San Diego Natural History Museum--Your Nature ConnectionSDNHM Field Guide

Papilio zelicaon
Anise Swallowtail

Family: PAPILIONIDAE (Swallowtail Butterflies)


The Anise Swallowtail is a large butterfly with a wing span of 3 - 3 1/8 inches. Black and yellow, it can be distinguished from similar species by its lack of a "tiger stripe" on the upper forewing and slightly smaller size.

Range and Habitat

This butterfly can be found throughout the western states, British Columbia and Alberta, but is not regularly found in the lower deserts of California, Nevada, Arizona, and New Mexico. In our region it is found in urban, agricultural, coastal sage scrub and chaparral habitats.

Natural History

Anise swallowtails are quick high fliers and are known to hilltop. Females lay their basketball shaped eggs singly on plants in the Apiaceae family. First and second instar caterpillars are mostly black and may resemble bird droppings. The caterpillars in their later instars obtain a relatively large size and are quite striking -- light green with orange dots. To defend themselves they use osmateria, fleshy orange filaments, that project from just behind the head and smell terrible. They overwinter as a chrysalis (pupa).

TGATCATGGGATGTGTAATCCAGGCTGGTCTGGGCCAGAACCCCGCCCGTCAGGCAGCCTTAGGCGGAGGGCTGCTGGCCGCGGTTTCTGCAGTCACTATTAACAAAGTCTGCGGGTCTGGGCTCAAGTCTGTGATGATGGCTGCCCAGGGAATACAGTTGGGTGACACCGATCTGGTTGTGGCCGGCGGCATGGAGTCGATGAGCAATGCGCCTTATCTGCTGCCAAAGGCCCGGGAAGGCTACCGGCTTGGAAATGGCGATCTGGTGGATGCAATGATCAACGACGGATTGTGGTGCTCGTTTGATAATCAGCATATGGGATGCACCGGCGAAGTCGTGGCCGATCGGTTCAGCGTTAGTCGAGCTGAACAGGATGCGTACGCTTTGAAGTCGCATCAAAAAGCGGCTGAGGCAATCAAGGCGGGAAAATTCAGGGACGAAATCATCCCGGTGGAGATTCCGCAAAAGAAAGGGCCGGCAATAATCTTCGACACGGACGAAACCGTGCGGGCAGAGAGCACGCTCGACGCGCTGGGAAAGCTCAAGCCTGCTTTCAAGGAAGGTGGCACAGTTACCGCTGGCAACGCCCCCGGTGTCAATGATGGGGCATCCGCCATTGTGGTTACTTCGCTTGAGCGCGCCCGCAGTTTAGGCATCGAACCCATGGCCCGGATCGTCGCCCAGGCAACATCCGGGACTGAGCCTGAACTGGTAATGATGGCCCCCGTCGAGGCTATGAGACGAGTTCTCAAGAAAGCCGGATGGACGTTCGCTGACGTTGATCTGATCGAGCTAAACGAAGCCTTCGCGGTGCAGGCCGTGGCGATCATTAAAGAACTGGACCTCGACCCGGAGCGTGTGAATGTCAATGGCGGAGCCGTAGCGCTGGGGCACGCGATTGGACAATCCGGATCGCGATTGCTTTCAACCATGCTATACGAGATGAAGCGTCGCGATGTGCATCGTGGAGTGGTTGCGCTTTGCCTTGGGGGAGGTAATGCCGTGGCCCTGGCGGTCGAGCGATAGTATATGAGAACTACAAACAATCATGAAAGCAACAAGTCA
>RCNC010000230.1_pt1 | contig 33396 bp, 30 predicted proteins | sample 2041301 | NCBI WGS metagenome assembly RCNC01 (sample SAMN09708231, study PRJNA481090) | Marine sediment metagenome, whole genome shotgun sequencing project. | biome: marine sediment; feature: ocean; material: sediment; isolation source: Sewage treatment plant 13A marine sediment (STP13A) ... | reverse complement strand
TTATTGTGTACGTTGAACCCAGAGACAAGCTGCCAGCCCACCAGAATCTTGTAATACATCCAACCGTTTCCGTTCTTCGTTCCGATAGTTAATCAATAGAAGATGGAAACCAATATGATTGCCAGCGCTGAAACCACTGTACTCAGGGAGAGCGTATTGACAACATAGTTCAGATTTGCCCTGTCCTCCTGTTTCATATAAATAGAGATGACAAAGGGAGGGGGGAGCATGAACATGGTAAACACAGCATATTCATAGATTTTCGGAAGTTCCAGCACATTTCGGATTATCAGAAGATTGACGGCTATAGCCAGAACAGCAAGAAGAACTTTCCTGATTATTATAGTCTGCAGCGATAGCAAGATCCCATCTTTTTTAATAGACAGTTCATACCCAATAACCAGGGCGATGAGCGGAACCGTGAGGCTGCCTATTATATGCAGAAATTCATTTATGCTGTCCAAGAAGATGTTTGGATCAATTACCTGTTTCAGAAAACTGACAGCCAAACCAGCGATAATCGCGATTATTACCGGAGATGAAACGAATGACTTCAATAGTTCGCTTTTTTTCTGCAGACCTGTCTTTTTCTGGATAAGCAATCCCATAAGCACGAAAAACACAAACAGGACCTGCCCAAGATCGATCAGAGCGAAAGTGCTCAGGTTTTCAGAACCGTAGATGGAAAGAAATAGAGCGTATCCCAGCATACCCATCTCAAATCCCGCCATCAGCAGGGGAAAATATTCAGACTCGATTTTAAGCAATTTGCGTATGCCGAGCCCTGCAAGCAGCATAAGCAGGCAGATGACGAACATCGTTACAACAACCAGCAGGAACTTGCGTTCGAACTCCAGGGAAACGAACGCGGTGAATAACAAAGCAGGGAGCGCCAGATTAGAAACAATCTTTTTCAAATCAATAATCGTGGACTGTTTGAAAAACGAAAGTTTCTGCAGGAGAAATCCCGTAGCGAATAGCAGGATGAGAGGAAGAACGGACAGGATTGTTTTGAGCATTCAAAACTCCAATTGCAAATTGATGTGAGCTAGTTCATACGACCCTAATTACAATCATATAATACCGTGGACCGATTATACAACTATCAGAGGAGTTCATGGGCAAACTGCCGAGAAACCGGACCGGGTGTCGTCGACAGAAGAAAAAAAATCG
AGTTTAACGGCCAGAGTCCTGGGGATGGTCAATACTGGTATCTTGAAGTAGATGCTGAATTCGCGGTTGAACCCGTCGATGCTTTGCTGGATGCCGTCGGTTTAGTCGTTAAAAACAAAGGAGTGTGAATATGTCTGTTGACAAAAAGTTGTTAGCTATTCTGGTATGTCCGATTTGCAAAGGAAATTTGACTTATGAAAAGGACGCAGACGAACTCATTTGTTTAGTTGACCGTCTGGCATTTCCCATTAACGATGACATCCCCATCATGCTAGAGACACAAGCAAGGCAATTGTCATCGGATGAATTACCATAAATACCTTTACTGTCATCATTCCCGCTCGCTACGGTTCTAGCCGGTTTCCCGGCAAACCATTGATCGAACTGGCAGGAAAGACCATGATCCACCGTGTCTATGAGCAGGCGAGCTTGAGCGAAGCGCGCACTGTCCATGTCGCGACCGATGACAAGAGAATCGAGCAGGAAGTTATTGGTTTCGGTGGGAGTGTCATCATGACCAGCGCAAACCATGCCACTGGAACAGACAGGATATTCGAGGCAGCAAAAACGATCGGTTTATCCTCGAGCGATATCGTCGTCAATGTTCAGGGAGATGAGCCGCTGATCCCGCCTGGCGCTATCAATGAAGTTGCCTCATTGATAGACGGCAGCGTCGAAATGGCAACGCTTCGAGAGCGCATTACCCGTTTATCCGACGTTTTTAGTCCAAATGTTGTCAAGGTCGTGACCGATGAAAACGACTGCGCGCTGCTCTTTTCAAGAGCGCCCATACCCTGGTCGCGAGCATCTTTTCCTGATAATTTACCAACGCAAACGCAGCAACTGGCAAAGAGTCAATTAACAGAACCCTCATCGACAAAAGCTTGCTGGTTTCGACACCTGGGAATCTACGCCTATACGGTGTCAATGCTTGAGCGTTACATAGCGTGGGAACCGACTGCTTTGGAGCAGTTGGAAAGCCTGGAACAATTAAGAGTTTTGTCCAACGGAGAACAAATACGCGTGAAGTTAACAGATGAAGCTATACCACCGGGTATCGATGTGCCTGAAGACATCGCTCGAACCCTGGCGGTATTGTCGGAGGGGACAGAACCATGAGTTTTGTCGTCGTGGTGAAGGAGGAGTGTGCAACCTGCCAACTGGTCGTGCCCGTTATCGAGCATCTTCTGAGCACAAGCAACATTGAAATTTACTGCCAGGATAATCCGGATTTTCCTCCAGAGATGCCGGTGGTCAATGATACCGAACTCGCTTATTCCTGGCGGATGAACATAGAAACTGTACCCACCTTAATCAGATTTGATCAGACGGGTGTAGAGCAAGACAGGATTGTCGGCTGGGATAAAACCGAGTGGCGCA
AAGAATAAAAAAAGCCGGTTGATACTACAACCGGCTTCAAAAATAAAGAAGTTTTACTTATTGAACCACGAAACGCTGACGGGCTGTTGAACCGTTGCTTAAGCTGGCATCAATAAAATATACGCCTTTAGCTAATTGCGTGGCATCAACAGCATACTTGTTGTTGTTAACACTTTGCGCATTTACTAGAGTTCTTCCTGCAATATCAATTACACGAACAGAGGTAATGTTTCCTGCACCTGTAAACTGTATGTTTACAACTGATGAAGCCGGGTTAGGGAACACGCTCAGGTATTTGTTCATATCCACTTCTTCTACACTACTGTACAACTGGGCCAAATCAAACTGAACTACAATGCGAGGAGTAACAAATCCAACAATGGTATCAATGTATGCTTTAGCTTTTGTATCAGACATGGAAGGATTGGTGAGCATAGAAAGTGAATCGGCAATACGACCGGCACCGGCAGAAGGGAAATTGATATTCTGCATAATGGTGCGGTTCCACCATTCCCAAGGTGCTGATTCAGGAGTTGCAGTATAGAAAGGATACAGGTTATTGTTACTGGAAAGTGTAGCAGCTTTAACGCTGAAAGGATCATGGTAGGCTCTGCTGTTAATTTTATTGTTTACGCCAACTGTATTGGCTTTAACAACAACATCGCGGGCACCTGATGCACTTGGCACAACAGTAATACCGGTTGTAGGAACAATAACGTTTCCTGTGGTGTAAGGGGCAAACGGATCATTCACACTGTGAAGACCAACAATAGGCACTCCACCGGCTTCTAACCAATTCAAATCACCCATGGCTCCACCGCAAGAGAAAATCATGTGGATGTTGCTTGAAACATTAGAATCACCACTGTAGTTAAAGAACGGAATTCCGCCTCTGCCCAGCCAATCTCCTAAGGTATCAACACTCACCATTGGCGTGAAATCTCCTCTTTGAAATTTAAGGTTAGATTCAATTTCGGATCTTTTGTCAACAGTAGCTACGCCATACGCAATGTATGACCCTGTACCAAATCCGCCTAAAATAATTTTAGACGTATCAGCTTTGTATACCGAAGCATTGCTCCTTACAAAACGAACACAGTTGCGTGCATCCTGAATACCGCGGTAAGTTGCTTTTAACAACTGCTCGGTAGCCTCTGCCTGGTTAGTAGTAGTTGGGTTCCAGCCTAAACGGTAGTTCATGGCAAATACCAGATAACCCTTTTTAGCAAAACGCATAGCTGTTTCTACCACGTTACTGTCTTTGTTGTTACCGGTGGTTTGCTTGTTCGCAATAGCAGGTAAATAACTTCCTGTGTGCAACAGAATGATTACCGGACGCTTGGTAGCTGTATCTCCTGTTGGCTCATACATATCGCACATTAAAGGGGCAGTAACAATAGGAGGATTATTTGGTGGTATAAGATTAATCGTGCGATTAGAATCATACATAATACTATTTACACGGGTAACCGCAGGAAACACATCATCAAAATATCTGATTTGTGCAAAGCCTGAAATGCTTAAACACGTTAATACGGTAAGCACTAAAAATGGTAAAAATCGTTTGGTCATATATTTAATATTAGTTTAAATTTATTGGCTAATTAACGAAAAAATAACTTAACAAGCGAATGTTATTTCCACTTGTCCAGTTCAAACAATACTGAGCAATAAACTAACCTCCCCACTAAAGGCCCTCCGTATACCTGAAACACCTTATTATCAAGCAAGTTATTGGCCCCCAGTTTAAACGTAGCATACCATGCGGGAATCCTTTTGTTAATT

Related or Similar Species

Giant Swallowtail, Tiger Swallowtail

 Anise Swallowtail, photo by Bob Parks

Papilionidae: Swallowtails
Represented by approximately 560 species this group of butterflies is a favorite among butterfly enthusiasts including collectors and photographers. Adults are medium to large with many having "tails" extending from their hind wing. Common colors are black with yellow highlights. They have 3 pairs of walking legs. Most swallowtails overwinter as chrysalises and may spend several years as a pupa before completing their metamorphosis. These high flying butterflies' larvae feed on the citrus, carrot and Aristilochia families.

Text by Christian Manion.
Photo by Bob Parks.

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